Justin Timberlake and Madonna only have four minutes to save the world. Retired NBA star Dikembe Mutombo has four-and-a-half weeks, if we’re to believe the Mayan calendar. Old Spice recruited Mutombo to both save the planet and promote its Champion scent with a real-time, embeddable digital video game, where Mutombo will embark on weekly missions based on current news happening and events that could be considered signs that the apocalypse is coming. Levels 1 and 2 of the game are available here, and an intro video can be watched here. Gamers, be prepared to lose work productivity points, since this game with a retro feel can be a massive time suck. Hypothetically speaking, of course. Players who submit game points will power a wood carver that will draw additional rings on the Mayan Calendar. Wieden+Kennedy Portland created the campaign.
This is one awkward office party. The New York Lottery launched a TV spot promoting its Holiday Magic scratch-off game as an ideal secret Santa gift for a colleague. Or is it? One would think the game is ideal for a quick, inexpensive gift, but with a chance at winning $1 million dollars at stake, a group of coworkers believe it’s a way for the big boss to show off his wealth. The recipient of the gift is all smiles while her co-workers are stuck with useless gifts and bah-humbug expressions. Watch it here, created by DDB New York.
HBO launched an amusing TV ad where a boss gifts an HBO series to match the personality of each employee. The boss gives “Game of Thrones” to a man he thought would appreciate the show’s backstabbing. A female employee receives “True Blood” because it’s chockfull of sex, and this lady has been inappropriate with multiple colleagues. “There’s an HBO show for everyone this holiday,” closes the ad, seen here and created by BBDO New York.
The Springs Preserve in Las Vegas is a hidden gem of nature and history in the heart of Sin City. A TV ad promoting tourism to the locale shows the refuge through the eyes of a young child. The little girl imagines a time when animal skeletons of present day were prehistoric beasts in the past; where gold miners panned for gold; and Indian tribes danced under a full moon. See it here, created by R&R Partners.
Google Chrome launched “Salvation,” a TV spot depicting how Google tools affect users on a daily basis. A pedestrian uses Google Street View when he becomes lost; a web surfer discovers a popular video on YouTube; a friend video-chats with a pal on what outfit to wear; and a man researches used-car prices and avoids being ripped off. Watch it here, created by F / Nazca Saatchi & Saatchi and directed by Marcio Leitão and Luiz Whately of Stink São Paulo.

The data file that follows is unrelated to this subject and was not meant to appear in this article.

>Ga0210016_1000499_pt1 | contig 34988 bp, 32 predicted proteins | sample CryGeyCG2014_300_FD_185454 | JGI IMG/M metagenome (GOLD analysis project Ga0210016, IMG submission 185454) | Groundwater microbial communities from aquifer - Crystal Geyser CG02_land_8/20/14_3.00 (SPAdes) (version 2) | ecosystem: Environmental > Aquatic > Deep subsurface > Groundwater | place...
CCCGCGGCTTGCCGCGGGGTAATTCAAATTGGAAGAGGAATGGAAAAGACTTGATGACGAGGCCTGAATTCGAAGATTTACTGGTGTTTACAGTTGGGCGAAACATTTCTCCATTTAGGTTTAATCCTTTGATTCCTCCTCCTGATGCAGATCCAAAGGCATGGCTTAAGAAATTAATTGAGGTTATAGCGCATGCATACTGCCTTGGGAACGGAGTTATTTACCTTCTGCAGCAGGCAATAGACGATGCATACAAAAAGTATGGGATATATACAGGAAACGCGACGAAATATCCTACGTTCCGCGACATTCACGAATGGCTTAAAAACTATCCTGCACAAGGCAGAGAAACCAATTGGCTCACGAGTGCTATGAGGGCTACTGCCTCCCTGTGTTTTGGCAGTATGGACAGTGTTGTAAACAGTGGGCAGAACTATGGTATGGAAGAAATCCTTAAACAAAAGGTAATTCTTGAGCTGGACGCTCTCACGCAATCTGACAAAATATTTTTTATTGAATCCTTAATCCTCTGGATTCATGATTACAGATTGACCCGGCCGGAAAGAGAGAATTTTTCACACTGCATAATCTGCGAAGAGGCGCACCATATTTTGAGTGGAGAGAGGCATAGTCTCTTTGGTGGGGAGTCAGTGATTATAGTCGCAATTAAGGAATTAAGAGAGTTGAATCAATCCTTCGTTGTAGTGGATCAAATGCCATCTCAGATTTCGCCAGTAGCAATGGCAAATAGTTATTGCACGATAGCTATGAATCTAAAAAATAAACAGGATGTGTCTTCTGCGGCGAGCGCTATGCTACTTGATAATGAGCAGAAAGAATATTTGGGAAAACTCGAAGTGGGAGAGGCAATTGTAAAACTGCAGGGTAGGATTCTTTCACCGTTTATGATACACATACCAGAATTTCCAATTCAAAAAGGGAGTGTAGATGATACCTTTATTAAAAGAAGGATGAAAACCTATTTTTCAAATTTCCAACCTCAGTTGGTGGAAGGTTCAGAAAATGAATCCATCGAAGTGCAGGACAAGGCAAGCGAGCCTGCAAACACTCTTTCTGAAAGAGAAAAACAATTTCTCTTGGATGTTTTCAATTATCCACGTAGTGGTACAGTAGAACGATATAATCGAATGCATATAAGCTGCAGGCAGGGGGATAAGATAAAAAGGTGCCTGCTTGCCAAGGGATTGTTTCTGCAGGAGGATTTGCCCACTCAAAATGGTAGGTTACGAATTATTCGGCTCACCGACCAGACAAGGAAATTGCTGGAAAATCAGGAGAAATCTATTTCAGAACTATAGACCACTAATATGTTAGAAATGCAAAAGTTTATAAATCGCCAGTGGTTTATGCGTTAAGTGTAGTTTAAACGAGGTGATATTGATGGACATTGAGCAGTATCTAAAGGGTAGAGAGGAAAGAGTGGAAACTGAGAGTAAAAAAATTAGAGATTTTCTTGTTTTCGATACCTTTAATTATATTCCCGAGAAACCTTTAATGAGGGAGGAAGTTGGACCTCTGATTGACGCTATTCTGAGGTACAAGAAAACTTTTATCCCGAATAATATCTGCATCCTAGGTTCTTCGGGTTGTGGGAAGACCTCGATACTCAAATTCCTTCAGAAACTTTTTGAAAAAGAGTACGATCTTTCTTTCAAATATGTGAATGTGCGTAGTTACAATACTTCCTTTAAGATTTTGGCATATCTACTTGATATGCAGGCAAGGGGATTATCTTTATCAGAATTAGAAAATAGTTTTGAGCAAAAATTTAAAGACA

HP launched a series of TV spots showcasing its line of touchscreen-enabled PCs using Windows 8. The “Language of Touch” campaign features real people interacting with HP products. The debut ad is an interesting story about a deaf DJ bringing joy to club goers. In “Sound of Touch” DJ, Robbie Wilde uses his HP ENVY 4 Ultrabook to physically feel the bass and touch the waveforms on screen. Amazing. Even though he can’t hear the beats, he can feel them. Watch it here, created by BBDO New York.
EOS launched a print and in-store campaign likening its Smooth Sphere lip balm to food. In three print ads, the EOS Smooth Spheres replace strawberries in desserts, berries in blenders and individually wrapped after-dinner mints. “The lip balm that makes you smile,” reads each ad, seen here, here and here. Do the lip balms smell and taste like delicious treats in reality? I hope so. Juniper Park Toronto created the campaign.
Perry Ellis launched a print campaign using “Very Perry,” a term often used to describe the brand’s clothes, as its tagline. Black-and-white ads are accented with a “Very Perry” pop of color in the form of polka dots, a paper bow tie and extra-large flower. See the ads here, here, here and here, created by YARD.
Random iPhone App of the week: jacAPPS created a Christmas List app that lets users create a visual list for family and friends. Gift-givers can drag and drop gifts into a loved one’s stocking and view a virtual spreadsheet to keep on-budget. Gift lists can be printed and shared, and users can even create a wishlist of gifts for themselves. The app costs 99 cents in the App Store.